2) the generalized uncertainty principle: complicated systems produce unexpected results
3) the total behavior of complicated systems cannot be predicted
4) complicated systems produced by expanding the dimensions of a simpler system does not behave like the simpler system
5) the mode of failure of a complicated system cannot ordinarily be predicted from its structure
6) if a simple system is working, don't change it
7) complicated systems tend to produce complicated responses (not solutions) to problems

15 posted on 08/08/2012 3:19:34 PM PDT by mjp ((pro-{God, reality, reason, egoism, individualism, natural rights, limited government, capitalism}))
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To: NYer

(sigh)
The entire “Global Warming/Climate Change/Greenhouse Gas” nonsense is proving why Congress should stick to its enumerated powers and stay out da science fiction!

To date, virtually EVERY single “remedy” someone has created to offset or correct something related to the GW hoax/fraud/(insert your own term here) has proven to be worse than the so-called cause.

Now, we are forced, by Congressional decree that killed off the incandescent manufacturing industry in the US, to purchase the CFLs that are more hazardous than the incandescents. While incandescents are an old technology that waste a lot of energy, at least there is little to no fear of them killing or harming either people or the environment!! Unforntuantely, the enviro-nazis can’t say the same about their dangerous “replacements”.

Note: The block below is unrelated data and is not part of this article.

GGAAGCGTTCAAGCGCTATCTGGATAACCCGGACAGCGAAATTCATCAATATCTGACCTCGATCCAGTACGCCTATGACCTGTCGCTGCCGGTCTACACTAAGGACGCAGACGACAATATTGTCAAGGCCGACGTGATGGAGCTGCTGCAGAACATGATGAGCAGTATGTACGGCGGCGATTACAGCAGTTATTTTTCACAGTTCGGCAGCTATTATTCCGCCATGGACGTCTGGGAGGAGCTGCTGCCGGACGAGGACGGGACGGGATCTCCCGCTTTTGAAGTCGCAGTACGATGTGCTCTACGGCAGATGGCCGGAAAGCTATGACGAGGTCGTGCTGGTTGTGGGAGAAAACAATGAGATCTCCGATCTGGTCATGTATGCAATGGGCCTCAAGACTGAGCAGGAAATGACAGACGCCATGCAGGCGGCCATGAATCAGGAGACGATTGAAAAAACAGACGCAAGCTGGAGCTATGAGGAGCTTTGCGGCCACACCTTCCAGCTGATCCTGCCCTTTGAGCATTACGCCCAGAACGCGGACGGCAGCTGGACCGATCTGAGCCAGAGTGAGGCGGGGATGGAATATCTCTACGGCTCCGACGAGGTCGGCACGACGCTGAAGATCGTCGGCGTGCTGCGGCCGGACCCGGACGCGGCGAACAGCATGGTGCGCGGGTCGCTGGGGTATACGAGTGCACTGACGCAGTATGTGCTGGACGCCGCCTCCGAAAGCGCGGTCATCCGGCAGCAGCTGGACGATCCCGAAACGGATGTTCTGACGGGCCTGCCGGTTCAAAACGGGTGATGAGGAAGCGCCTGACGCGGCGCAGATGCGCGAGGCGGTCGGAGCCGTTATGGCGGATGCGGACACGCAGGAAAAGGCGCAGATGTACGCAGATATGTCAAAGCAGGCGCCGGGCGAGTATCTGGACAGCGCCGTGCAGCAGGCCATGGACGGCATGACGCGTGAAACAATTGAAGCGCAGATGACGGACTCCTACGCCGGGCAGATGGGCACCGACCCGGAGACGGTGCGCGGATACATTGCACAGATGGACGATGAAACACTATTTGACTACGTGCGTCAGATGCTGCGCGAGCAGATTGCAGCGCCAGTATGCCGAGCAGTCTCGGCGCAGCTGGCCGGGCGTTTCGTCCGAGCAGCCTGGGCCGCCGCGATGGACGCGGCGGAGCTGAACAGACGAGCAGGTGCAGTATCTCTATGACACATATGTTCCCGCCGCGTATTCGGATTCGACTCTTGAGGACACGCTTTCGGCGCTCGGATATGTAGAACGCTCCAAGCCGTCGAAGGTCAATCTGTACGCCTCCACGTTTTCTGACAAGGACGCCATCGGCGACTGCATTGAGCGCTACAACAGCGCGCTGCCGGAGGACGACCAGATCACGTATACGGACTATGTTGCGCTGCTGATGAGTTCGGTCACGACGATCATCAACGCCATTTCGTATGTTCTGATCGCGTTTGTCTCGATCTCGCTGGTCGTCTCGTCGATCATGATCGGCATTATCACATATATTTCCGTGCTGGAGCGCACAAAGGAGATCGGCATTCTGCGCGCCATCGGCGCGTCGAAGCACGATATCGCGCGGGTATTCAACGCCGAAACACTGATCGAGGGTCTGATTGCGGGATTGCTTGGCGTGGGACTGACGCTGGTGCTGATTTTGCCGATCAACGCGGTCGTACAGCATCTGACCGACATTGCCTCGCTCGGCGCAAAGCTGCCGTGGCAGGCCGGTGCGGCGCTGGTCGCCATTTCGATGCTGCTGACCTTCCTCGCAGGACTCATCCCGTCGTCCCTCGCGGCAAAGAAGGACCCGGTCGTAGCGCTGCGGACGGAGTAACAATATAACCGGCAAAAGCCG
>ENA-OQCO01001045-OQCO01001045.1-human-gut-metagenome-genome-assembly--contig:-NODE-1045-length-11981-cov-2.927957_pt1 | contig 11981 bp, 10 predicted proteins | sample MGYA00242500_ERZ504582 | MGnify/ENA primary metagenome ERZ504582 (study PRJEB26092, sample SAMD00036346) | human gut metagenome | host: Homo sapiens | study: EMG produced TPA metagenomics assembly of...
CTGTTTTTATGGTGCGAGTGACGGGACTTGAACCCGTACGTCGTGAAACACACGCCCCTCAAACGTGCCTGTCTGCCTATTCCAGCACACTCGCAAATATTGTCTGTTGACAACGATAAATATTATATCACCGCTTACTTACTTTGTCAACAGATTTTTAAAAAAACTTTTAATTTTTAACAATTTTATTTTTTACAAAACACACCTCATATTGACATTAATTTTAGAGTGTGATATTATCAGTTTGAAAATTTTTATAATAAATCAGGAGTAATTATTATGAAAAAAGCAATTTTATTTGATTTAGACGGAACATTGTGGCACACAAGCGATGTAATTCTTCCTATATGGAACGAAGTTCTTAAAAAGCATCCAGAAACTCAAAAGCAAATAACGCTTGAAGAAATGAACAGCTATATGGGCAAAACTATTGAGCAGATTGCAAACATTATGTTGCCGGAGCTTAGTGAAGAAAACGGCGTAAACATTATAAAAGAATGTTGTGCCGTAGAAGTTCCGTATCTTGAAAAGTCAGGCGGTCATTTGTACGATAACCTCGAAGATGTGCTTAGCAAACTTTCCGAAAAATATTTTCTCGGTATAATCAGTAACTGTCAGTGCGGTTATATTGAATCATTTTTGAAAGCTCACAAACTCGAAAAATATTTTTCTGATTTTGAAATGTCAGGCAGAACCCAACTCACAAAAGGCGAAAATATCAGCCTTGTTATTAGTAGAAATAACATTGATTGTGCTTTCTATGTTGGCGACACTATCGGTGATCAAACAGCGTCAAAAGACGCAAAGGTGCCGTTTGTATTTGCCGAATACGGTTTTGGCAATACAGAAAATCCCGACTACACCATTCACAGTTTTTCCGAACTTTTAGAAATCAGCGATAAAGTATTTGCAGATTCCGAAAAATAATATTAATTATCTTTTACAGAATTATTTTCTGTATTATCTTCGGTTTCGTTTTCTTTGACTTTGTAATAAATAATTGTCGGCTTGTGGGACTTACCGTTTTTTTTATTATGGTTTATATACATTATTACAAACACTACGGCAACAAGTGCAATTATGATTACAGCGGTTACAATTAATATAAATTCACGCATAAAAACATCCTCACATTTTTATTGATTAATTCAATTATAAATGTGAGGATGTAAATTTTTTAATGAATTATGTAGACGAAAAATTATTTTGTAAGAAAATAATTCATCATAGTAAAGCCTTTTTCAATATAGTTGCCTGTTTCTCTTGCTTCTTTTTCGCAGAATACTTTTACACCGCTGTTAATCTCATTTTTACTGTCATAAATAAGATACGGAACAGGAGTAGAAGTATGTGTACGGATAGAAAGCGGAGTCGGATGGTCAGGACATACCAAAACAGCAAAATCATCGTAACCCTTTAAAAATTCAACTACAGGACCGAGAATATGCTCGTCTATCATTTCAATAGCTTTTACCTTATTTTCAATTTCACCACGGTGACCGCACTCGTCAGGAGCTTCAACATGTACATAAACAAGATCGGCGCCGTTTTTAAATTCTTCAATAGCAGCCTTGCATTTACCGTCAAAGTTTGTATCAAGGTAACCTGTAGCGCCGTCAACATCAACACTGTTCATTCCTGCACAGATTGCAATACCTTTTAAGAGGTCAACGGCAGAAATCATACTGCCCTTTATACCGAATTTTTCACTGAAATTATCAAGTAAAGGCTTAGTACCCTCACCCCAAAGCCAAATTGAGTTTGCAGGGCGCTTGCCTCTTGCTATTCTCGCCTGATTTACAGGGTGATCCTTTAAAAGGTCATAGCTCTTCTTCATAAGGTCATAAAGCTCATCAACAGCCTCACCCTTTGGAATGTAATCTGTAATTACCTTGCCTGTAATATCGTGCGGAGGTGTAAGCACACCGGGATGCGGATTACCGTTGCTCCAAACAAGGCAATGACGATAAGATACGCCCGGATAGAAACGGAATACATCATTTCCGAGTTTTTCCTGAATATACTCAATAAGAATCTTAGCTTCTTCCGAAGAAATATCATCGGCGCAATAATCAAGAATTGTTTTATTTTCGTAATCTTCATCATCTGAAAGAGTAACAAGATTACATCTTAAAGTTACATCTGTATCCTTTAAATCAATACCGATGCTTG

CFLs, bio-fuels, ethanol have proven to be worse (in a variety of ways) than the technologies they are replacing. Meanwhile, giant scientific “brains” like algore are pushing these dangerous technologies based on little more than “chicken-little” science!!

And, the Dems claim that it is Republicans who don’t care about people or the environment!!

Wanna bet??


16 posted on 08/08/2012 3:20:08 PM PDT by DustyMoment (Congress - another name for white collar criminals!!)
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To: NYer

I wonder what those bulbs do to delicate retina of the eye?


17 posted on 08/08/2012 3:30:56 PM PDT by Chickensoup (STOP The Great O-ppression)
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To: Dutch Boy

I try to conserve my incandescent stash by using them in areas I spend most of my time. For example, use CFL’s in exterior lights and some recessed hallway lights. I also use CFL or LED bulbs in items on my generator to conserve fuel. Besides that, I use incandescent bulbs in all table lamps, bathroom fixtures, etc. I just ordered some LED bulbs to try.